In his testimony, the plaintiff described the characteristics of the cooling towers he asserts were produced by Baltimore Aircoil Company. Those features include the shape of the cooling towers, ventilation louvers, and brackets. The plaintiff further described the asbestos containing gaskets that he would replace as a regular and frequent part of his maintenance duties while working on the cooling towers manufactured by Baltimore Aircoil Company. The plaintiff testified that while cleaning and scraping off the old gaskets, the process created visible dust that he inhaled.

A national industrial manufacturer recently set aside two newly created units of its business in order to fund an asbestos bankruptcy trust and relieve itself from the hundreds of mesothelioma cancer lawsuits it faces each and every year. As part of the liability restructuring, Trane Technologies Plc formed two subsidiaries, Aldrich Pump LLC and Murray Boiler LLC, back in May 2020 in order to transfer assets and liability to the new business entities and enjoin all asbestos cancer-related lawsuits against Trane Technologies.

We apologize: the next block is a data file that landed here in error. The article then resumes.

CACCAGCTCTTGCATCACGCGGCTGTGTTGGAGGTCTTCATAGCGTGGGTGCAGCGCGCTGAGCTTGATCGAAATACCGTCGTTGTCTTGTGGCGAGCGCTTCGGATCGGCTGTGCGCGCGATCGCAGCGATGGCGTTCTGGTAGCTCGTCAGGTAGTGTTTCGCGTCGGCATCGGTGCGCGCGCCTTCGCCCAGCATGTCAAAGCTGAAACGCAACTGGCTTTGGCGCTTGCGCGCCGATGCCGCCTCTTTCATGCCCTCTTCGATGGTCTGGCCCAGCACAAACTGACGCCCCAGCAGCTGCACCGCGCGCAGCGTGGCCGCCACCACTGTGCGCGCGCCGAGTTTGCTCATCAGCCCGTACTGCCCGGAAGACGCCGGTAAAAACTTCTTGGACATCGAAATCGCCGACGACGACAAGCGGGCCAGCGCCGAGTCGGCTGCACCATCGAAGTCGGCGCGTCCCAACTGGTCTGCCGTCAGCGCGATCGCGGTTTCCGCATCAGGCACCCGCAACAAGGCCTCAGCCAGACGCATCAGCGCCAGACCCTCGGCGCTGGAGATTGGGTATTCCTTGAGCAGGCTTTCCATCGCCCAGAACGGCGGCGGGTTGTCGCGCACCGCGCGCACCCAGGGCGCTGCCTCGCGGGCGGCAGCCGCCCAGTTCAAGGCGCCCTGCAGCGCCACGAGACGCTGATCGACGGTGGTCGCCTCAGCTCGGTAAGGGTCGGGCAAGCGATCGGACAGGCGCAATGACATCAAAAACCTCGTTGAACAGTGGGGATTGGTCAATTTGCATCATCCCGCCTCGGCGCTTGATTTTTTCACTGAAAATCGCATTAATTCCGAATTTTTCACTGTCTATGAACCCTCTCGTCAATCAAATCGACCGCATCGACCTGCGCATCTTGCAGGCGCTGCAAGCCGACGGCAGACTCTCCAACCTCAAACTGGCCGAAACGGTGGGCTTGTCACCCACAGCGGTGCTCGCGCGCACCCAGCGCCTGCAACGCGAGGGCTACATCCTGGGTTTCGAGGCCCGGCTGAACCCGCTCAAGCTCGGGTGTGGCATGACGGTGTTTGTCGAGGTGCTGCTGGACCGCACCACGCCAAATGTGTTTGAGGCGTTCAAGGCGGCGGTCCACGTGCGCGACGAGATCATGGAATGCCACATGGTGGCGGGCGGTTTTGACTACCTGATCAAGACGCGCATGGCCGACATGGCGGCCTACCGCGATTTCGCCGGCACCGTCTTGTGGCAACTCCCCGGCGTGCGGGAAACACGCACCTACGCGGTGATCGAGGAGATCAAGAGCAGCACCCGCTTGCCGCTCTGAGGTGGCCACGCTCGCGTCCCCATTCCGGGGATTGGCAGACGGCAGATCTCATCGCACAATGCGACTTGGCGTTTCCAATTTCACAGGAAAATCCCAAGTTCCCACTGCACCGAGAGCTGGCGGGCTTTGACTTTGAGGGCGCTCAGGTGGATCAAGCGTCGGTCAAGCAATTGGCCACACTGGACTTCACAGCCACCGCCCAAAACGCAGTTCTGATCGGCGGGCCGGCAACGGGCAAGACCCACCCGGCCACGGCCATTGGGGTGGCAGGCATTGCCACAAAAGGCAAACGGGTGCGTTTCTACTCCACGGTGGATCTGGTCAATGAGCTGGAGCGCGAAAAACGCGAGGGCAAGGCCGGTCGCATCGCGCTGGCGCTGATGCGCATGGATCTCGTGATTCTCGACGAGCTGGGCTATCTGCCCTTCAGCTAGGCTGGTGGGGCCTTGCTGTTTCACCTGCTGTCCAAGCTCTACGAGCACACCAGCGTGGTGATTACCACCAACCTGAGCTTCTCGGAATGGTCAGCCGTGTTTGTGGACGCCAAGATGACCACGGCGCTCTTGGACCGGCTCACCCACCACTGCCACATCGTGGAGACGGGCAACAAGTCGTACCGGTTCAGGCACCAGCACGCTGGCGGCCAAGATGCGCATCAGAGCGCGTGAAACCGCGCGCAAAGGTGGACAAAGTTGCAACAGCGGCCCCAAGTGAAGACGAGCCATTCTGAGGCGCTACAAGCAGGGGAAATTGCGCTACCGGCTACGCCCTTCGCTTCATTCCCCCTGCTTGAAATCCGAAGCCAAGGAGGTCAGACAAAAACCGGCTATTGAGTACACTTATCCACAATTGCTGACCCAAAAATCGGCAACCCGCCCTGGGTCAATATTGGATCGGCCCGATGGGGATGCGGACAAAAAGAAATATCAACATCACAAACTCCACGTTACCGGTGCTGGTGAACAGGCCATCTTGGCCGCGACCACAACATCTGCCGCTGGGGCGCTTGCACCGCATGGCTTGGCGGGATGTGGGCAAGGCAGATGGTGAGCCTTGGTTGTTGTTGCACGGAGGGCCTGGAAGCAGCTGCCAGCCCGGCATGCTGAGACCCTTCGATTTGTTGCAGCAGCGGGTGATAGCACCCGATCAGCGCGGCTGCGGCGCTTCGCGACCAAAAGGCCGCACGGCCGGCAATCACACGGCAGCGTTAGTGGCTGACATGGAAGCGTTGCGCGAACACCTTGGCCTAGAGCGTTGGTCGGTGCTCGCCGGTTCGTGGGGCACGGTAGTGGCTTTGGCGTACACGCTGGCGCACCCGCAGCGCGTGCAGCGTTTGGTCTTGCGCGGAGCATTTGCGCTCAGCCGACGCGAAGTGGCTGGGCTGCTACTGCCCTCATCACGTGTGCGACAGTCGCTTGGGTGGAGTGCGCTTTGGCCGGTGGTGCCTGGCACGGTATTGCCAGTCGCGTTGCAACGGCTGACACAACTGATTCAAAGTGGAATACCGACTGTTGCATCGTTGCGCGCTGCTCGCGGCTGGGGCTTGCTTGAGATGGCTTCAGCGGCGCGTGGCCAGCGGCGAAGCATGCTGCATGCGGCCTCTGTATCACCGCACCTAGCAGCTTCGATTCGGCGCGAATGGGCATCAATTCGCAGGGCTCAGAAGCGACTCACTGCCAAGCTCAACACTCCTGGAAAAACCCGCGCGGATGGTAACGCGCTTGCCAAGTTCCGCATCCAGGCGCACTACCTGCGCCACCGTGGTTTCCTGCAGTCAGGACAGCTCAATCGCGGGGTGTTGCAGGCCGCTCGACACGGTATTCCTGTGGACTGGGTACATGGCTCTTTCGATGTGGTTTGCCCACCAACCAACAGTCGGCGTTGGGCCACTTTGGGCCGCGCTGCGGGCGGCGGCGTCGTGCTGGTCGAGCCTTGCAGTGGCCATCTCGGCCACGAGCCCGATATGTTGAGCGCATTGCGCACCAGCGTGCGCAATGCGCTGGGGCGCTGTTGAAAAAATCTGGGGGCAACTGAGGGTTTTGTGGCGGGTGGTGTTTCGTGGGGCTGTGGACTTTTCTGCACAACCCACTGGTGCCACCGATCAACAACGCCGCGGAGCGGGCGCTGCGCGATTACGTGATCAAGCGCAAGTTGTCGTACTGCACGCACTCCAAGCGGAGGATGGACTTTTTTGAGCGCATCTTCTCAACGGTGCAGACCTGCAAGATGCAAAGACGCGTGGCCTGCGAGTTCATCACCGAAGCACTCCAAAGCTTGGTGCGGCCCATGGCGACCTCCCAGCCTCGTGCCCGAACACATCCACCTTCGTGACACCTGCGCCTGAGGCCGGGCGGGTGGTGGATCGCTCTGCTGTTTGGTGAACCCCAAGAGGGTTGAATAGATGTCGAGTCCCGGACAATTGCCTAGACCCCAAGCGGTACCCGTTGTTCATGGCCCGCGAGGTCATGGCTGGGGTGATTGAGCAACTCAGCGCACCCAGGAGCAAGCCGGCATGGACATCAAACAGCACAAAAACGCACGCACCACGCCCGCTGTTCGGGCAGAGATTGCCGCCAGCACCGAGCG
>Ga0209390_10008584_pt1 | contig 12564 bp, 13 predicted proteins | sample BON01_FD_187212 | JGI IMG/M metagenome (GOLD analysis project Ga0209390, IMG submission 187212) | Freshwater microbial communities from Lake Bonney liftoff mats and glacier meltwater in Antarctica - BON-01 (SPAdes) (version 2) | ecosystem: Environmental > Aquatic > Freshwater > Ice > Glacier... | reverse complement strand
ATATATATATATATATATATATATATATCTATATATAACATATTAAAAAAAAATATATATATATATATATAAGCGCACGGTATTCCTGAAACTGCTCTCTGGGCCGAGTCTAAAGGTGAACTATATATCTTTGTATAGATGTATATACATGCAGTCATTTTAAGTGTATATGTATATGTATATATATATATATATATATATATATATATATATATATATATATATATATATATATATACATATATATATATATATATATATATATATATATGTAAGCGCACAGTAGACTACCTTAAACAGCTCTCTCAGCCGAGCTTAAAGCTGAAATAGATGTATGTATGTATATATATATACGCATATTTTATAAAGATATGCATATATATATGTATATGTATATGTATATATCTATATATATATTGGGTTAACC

After creating Aldrich Pump LLC and Murray Boiler LLC, Trane Technologies subsequently transferred tens of millions of dollars in cash and assets and recently had these entities file for Chapter 11 bankruptcy in U.S. Bankruptcy Court for the Western District of North Carolina. The end game for the transfer of assets and liability is to ultimately establish an asbestos bankruptcy trust which plaintiffs with claims against Trane Technologies to file claims against.